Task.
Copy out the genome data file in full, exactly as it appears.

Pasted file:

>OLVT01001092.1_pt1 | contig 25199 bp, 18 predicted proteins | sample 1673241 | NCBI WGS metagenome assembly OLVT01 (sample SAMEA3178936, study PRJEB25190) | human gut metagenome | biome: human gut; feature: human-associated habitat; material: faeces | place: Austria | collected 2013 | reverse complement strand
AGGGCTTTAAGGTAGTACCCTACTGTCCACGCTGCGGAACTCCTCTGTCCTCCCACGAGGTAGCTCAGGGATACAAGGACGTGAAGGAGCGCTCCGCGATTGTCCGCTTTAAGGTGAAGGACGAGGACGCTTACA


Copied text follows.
>OLVT01001092.1_pt1 | contig 25199 bp, 18 predicted proteins | sample 1673241 | NCBI WGS metagenome assembly OLVT01 (sample SAMEA3178936, study PRJEB25190) | human gut metagenome | biome: human gut; feature: human-associated habitat; material: faeces | place: Austria | collected 2013 | reverse complement strand
AGGGCTTTAAGGTAGTACCCTACTGTCCACGCTGCGGAACTCCTCTGTCCTCCCACGAGGTAGCTCAGGGATACAAGGACGTGAAGGAGCGCTCCGCGATTGTCCGCTTTAAGGTGAAGGACGAGGACGCTTACA